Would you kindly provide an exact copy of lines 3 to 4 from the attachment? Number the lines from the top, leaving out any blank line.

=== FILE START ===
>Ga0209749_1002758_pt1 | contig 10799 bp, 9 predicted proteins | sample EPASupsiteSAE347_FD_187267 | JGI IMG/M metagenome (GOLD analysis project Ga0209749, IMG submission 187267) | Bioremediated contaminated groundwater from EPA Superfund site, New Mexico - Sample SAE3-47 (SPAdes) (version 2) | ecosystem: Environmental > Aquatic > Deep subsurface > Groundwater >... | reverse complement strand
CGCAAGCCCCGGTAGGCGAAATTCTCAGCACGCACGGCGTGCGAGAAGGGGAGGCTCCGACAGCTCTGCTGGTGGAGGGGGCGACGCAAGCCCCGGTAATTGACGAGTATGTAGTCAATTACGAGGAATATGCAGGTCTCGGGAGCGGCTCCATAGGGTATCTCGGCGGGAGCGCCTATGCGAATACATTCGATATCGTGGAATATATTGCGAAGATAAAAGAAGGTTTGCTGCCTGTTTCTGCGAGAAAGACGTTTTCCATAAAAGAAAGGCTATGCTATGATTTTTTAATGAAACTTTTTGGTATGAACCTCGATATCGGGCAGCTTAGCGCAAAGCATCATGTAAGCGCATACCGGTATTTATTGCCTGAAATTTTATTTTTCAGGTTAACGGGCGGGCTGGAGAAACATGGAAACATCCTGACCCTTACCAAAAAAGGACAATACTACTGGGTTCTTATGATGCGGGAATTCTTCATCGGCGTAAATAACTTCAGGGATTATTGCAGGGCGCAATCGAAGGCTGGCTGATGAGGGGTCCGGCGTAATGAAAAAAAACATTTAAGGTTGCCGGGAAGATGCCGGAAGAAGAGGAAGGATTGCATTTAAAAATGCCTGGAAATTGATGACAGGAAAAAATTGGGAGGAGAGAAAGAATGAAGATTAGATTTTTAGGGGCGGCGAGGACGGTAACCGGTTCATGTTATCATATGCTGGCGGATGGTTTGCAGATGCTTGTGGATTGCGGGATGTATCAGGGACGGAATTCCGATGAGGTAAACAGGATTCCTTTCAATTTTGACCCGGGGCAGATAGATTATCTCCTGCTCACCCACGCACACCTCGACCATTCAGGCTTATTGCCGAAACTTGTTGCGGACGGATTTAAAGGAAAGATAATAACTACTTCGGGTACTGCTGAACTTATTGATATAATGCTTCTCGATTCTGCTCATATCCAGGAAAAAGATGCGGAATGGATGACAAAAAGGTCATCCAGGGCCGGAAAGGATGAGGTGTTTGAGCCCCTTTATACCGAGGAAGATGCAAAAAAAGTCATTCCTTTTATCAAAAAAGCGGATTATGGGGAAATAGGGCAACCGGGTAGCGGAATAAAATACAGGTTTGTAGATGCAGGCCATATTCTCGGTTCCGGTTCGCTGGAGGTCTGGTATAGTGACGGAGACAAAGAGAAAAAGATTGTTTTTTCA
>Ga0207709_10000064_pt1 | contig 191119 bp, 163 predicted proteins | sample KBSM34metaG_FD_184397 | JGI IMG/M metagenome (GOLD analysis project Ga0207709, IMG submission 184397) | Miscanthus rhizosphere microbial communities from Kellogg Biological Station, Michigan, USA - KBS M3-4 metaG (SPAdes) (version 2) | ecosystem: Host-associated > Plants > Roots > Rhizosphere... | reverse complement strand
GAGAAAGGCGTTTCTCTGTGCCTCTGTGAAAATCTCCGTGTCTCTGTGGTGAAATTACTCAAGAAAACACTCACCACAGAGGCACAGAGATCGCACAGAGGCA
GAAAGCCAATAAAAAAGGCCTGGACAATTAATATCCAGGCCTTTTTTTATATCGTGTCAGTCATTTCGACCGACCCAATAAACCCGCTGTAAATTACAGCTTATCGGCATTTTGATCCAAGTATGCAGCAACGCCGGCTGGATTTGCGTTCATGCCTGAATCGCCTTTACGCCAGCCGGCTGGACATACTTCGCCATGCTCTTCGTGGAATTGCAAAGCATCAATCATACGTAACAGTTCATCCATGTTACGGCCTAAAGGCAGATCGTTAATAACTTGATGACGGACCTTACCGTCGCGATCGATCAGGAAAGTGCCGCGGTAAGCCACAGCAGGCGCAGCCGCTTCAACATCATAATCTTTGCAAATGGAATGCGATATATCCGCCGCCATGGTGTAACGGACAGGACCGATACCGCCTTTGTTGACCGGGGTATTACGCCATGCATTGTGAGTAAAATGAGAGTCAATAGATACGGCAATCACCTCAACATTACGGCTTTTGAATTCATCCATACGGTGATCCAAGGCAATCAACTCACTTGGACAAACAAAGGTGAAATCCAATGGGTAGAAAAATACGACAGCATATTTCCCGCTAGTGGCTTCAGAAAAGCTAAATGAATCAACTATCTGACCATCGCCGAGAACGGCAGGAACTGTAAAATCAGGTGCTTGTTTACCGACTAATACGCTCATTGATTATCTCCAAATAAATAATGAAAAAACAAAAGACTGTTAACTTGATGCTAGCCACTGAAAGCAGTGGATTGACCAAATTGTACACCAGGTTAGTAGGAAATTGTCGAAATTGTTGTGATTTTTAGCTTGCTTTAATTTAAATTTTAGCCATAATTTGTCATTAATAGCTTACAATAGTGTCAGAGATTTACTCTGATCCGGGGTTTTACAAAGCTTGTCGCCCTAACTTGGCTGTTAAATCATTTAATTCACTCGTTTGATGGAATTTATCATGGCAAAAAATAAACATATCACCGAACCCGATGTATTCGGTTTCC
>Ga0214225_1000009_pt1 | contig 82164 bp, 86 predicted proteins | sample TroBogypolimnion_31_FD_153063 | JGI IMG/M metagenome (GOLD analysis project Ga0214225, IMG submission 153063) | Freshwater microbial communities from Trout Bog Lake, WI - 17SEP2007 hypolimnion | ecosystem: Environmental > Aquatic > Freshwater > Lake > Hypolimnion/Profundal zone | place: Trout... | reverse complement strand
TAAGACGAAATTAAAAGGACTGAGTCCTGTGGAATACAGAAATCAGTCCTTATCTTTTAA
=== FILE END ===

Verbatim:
>Ga0207709_10000064_pt1 | contig 191119 bp, 163 predicted proteins | sample KBSM34metaG_FD_184397 | JGI IMG/M metagenome (GOLD analysis project Ga0207709, IMG submission 184397) | Miscanthus rhizosphere microbial communities from Kellogg Biological Station, Michigan, USA - KBS M3-4 metaG (SPAdes) (version 2) | ecosystem: Host-associated > Plants > Roots > Rhizosphere... | reverse complement strand
GAGAAAGGCGTTTCTCTGTGCCTCTGTGAAAATCTCCGTGTCTCTGTGGTGAAATTACTCAAGAAAACACTCACCACAGAGGCACAGAGATCGCACAGAGGCA